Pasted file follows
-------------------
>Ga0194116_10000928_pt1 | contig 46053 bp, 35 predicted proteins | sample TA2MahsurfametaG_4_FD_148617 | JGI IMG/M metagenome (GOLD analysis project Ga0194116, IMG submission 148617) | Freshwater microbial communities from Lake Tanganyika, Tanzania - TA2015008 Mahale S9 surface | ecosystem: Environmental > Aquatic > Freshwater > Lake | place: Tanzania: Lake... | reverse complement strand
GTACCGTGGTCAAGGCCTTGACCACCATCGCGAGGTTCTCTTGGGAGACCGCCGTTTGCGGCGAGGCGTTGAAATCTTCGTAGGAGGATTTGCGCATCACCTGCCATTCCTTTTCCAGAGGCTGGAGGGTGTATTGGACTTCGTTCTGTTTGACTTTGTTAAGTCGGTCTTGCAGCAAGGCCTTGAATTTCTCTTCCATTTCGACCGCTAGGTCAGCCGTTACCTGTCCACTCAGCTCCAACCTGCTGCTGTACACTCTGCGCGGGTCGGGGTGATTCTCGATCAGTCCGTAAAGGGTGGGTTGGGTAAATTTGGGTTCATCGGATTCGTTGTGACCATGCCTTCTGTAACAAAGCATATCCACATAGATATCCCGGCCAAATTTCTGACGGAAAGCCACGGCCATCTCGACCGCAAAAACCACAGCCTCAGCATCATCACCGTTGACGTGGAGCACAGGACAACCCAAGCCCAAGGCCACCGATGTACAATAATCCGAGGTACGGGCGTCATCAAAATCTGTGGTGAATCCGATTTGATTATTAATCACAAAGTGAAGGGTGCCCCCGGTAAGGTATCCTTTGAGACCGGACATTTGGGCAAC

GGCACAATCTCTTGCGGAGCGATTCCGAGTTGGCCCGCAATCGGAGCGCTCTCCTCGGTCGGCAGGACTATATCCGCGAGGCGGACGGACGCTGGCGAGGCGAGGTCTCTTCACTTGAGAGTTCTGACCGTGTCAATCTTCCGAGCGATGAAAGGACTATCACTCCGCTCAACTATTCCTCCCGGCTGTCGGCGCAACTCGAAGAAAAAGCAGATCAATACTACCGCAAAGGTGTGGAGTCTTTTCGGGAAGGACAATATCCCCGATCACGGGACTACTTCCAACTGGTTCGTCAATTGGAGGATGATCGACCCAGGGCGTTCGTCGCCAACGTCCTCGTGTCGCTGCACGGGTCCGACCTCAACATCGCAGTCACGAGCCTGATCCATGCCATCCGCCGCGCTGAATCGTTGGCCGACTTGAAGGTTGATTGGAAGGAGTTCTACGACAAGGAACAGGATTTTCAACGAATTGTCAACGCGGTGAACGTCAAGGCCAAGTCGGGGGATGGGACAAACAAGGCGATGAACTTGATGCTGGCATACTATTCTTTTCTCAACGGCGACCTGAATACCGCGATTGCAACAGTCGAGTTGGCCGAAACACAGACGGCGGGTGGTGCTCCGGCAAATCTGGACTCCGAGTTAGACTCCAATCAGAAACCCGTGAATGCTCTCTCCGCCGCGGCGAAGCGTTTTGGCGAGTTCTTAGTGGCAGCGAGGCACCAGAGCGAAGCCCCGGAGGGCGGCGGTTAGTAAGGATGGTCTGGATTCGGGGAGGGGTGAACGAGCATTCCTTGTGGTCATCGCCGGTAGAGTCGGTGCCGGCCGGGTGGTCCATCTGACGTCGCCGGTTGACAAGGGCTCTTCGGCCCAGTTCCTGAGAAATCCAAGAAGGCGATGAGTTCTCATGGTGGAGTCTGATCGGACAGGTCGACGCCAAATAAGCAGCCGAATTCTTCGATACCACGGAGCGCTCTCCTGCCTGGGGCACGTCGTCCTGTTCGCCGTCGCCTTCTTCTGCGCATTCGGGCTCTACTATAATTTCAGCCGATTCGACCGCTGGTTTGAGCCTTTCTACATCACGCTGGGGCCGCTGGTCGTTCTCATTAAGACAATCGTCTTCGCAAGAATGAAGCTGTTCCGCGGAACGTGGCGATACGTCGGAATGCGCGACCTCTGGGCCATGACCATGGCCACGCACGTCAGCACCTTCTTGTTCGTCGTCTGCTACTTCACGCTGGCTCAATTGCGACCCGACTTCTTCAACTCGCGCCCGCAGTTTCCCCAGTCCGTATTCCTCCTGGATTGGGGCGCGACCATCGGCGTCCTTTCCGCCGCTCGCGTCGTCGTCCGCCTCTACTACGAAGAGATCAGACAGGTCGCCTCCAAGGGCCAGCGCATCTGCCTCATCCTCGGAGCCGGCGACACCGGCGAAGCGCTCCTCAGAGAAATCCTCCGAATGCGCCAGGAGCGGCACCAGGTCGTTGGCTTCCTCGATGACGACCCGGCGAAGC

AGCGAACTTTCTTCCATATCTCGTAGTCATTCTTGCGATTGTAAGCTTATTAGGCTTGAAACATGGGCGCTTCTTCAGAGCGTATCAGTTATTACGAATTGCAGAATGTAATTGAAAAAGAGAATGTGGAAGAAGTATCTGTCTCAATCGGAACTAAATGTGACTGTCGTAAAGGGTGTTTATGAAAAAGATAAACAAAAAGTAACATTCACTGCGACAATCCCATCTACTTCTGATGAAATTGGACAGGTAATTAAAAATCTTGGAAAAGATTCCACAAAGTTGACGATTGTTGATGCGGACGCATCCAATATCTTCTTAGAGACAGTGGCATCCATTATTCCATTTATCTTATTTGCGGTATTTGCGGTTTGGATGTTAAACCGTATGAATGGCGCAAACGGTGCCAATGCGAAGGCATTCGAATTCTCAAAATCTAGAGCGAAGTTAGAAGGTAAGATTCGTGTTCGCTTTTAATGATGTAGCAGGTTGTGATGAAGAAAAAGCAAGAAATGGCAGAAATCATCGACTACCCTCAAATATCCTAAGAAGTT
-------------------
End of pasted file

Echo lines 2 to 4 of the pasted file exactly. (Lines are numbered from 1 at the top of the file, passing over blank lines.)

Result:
GTACCGTGGTCAAGGCCTTGACCACCATCGCGAGGTTCTCTTGGGAGACCGCCGTTTGCGGCGAGGCGTTGAAATCTTCGTAGGAGGATTTGCGCATCACCTGCCATTCCTTTTCCAGAGGCTGGAGGGTGTATTGGACTTCGTTCTGTTTGACTTTGTTAAGTCGGTCTTGCAGCAAGGCCTTGAATTTCTCTTCCATTTCGACCGCTAGGTCAGCCGTTACCTGTCCACTCAGCTCCAACCTGCTGCTGTACACTCTGCGCGGGTCGGGGTGATTCTCGATCAGTCCGTAAAGGGTGGGTTGGGTAAATTTGGGTTCATCGGATTCGTTGTGACCATGCCTTCTGTAACAAAGCATATCCACATAGATATCCCGGCCAAATTTCTGACGGAAAGCCACGGCCATCTCGACCGCAAAAACCACAGCCTCAGCATCATCACCGTTGACGTGGAGCACAGGACAACCCAAGCCCAAGGCCACCGATGTACAATAATCCGAGGTACGGGCGTCATCAAAATCTGTGGTGAATCCGATTTGATTATTAATCACAAAGTGAAGGGTGCCCCCGGTAAGGTATCCTTTGAGACCGGACATTTGGGCAAC

GGCACAATCTCTTGCGGAGCGATTCCGAGTTGGCCCGCAATCGGAGCGCTCTCCTCGGTCGGCAGGACTATATCCGCGAGGCGGACGGACGCTGGCGAGGCGAGGTCTCTTCACTTGAGAGTTCTGACCGTGTCAATCTTCCGAGCGATGAAAGGACTATCACTCCGCTCAACTATTCCTCCCGGCTGTCGGCGCAACTCGAAGAAAAAGCAGATCAATACTACCGCAAAGGTGTGGAGTCTTTTCGGGAAGGACAATATCCCCGATCACGGGACTACTTCCAACTGGTTCGTCAATTGGAGGATGATCGACCCAGGGCGTTCGTCGCCAACGTCCTCGTGTCGCTGCACGGGTCCGACCTCAACATCGCAGTCACGAGCCTGATCCATGCCATCCGCCGCGCTGAATCGTTGGCCGACTTGAAGGTTGATTGGAAGGAGTTCTACGACAAGGAACAGGATTTTCAACGAATTGTCAACGCGGTGAACGTCAAGGCCAAGTCGGGGGATGGGACAAACAAGGCGATGAACTTGATGCTGGCATACTATTCTTTTCTCAACGGCGACCTGAATACCGCGATTGCAACAGTCGAGTTGGCCGAAACACAGACGGCGGGTGGTGCTCCGGCAAATCTGGACTCCGAGTTAGACTCCAATCAGAAACCCGTGAATGCTCTCTCCGCCGCGGCGAAGCGTTTTGGCGAGTTCTTAGTGGCAGCGAGGCACCAGAGCGAAGCCCCGGAGGGCGGCGGTTAGTAAGGATGGTCTGGATTCGGGGAGGGGTGAACGAGCATTCCTTGTGGTCATCGCCGGTAGAGTCGGTGCCGGCCGGGTGGTCCATCTGACGTCGCCGGTTGACAAGGGCTCTTCGGCCCAGTTCCTGAGAAATCCAAGAAGGCGATGAGTTCTCATGGTGGAGTCTGATCGGACAGGTCGACGCCAAATAAGCAGCCGAATTCTTCGATACCACGGAGCGCTCTCCTGCCTGGGGCACGTCGTCCTGTTCGCCGTCGCCTTCTTCTGCGCATTCGGGCTCTACTATAATTTCAGCCGATTCGACCGCTGGTTTGAGCCTTTCTACATCACGCTGGGGCCGCTGGTCGTTCTCATTAAGACAATCGTCTTCGCAAGAATGAAGCTGTTCCGCGGAACGTGGCGATACGTCGGAATGCGCGACCTCTGGGCCATGACCATGGCCACGCACGTCAGCACCTTCTTGTTCGTCGTCTGCTACTTCACGCTGGCTCAATTGCGACCCGACTTCTTCAACTCGCGCCCGCAGTTTCCCCAGTCCGTATTCCTCCTGGATTGGGGCGCGACCATCGGCGTCCTTTCCGCCGCTCGCGTCGTCGTCCGCCTCTACTACGAAGAGATCAGACAGGTCGCCTCCAAGGGCCAGCGCATCTGCCTCATCCTCGGAGCCGGCGACACCGGCGAAGCGCTCCTCAGAGAAATCCTCCGAATGCGCCAGGAGCGGCACCAGGTCGTTGGCTTCCTCGATGACGACCCGGCGAAGC

AGCGAACTTTCTTCCATATCTCGTAGTCATTCTTGCGATTGTAAGCTTATTAGGCTTGAAACATGGGCGCTTCTTCAGAGCGTATCAGTTATTACGAATTGCAGAATGTAATTGAAAAAGAGAATGTGGAAGAAGTATCTGTCTCAATCGGAACTAAATGTGACTGTCGTAAAGGGTGTTTATGAAAAAGATAAACAAAAAGTAACATTCACTGCGACAATCCCATCTACTTCTGATGAAATTGGACAGGTAATTAAAAATCTTGGAAAAGATTCCACAAAGTTGACGATTGTTGATGCGGACGCATCCAATATCTTCTTAGAGACAGTGGCATCCATTATTCCATTTATCTTATTTGCGGTATTTGCGGTTTGGATGTTAAACCGTATGAATGGCGCAAACGGTGCCAATGCGAAGGCATTCGAATTCTCAAAATCTAGAGCGAAGTTAGAAGGTAAGATTCGTGTTCGCTTTTAATGATGTAGCAGGTTGTGATGAAGAAAAAGCAAGAAATGGCAGAAATCATCGACTACCCTCAAATATCCTAAGAAGTT